- Protective factors decrease the likelihood of risk-taking behaviors, including drug misuse.
- Individuals have the ability to increase their protective factors.
Large pieces of paper or poster board , glue, scissors
Copies of cut-outs
Note: The protective factors listed in this PDF are generalized from a number of sources and appear to be broadly accepted. You may wish to:
- Use factors that are consistent with other addiction prevention curricula that your students might be familiar with.
- Use factors from the resources listed in the Risk Continuum pdf file, below.
- Ask your students to brainstorm about protective factors. Discuss them as a class, and make a list for students to draw from.
Risk and protective factors do not necessarily cause or prevent disease themselves. Some are causative, and others are markers that are associated with healthy or disease states.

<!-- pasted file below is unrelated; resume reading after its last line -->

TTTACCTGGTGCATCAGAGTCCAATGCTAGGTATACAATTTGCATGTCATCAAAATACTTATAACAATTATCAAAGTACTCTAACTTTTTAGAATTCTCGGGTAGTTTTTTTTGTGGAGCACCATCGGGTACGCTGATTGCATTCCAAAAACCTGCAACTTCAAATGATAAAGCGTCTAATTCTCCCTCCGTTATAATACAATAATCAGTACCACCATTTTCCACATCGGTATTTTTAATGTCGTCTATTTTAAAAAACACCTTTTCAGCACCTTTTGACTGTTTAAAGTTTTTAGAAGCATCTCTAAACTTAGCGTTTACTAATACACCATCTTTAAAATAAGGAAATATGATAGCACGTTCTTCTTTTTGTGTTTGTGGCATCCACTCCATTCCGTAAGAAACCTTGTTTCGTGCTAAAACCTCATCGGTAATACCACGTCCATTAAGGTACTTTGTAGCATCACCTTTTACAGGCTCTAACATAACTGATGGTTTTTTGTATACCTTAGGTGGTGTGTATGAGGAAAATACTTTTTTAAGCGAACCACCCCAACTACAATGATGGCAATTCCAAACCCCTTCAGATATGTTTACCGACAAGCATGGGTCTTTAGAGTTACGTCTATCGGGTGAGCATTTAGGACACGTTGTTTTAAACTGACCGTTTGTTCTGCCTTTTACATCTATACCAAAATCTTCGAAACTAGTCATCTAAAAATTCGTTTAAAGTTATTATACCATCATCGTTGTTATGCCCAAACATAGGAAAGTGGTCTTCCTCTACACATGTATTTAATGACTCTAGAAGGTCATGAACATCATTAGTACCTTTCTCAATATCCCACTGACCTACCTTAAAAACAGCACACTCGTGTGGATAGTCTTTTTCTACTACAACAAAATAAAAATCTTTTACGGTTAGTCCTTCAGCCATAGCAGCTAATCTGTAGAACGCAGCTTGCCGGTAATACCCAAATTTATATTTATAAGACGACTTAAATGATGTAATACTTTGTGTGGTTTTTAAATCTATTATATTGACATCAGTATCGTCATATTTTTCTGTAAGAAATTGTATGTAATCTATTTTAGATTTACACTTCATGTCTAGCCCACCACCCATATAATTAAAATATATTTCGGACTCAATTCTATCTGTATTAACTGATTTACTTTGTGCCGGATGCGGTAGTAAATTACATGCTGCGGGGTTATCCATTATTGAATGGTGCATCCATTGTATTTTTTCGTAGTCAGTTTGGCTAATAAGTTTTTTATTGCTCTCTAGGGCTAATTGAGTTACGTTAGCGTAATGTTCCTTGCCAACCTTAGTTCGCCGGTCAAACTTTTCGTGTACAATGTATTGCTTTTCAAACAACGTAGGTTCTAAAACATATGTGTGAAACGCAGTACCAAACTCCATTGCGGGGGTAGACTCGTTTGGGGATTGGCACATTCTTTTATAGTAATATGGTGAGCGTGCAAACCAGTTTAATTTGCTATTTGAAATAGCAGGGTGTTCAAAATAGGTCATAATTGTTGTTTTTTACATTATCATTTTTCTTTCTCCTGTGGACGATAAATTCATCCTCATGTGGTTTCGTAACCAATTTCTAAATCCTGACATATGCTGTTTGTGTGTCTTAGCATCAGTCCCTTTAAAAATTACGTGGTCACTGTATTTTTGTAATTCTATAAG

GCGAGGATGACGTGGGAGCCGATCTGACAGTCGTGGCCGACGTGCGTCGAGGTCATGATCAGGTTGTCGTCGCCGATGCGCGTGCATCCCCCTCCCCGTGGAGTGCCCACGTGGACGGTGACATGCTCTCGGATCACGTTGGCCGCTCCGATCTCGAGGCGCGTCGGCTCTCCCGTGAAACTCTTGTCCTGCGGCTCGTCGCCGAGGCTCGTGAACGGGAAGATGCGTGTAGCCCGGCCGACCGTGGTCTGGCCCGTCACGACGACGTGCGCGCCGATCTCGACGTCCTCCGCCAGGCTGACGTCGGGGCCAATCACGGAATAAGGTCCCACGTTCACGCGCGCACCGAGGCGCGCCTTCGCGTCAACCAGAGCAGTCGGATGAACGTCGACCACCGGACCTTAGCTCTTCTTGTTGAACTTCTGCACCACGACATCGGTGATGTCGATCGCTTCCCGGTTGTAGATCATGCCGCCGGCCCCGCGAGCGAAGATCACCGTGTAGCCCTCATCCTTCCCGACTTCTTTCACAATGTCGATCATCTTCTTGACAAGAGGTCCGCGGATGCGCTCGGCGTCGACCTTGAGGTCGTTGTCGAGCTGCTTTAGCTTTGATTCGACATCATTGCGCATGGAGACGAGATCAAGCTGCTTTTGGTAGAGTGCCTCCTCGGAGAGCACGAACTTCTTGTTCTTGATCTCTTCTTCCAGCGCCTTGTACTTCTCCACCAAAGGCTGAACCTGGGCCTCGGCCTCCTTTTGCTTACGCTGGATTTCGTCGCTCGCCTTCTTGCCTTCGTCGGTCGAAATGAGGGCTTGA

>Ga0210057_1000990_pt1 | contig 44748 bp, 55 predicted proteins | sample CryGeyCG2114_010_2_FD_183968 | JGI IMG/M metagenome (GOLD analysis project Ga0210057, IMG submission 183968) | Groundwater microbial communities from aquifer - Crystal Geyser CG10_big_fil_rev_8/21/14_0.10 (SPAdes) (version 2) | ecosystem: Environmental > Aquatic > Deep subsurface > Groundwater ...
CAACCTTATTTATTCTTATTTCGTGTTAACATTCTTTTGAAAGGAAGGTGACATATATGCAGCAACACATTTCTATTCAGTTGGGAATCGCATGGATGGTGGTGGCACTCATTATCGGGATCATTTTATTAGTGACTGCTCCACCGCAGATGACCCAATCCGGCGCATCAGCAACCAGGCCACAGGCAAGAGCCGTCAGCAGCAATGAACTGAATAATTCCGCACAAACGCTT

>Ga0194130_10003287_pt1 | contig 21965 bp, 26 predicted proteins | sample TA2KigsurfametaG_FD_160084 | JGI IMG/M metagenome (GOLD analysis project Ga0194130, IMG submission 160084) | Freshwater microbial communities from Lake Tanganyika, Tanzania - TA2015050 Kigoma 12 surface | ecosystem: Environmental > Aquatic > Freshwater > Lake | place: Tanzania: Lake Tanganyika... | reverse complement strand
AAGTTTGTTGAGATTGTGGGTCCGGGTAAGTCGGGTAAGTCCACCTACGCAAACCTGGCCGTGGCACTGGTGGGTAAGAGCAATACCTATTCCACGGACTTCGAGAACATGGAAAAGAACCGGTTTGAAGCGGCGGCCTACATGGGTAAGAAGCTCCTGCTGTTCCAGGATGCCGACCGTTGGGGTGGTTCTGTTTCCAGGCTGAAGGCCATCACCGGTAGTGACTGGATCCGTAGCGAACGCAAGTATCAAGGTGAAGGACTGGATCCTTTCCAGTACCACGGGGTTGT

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What Parts Of The Brain Are Affected By Drug Use
Drugs can alter important brain areas that are necessary for life-sustaining functions and can drive the compulsive drug use that marks addiction. Brain areas affected by drug use include:
Some drugs like opioids also disrupt other parts of the brain, such as the brain stem, which controls basic functions critical to life, including heart rate, breathing, and sleeping. This interference explains why overdoses can cause depressed breathing and death.
What Role Does The Brain Play In Addiction
The brain plays a leading role in addiction, just as it plays a role in all human behavior. The choice to try a drug is a decision that that is centered in the executive portion of the brain, the prefrontal cortex. Once consumed, the drug delivers a powerful stimulus to the nucleus accumbens, a cluster of nerve cells below the cerebral cortex, which responds quickly by releasing a flood of dopamine. The neurotransmitter dopamine is often called the pleasure molecule, but it is more correctly defined as a chemical that underlies motivation. It focuses attention on and drives people to pursue specific goals.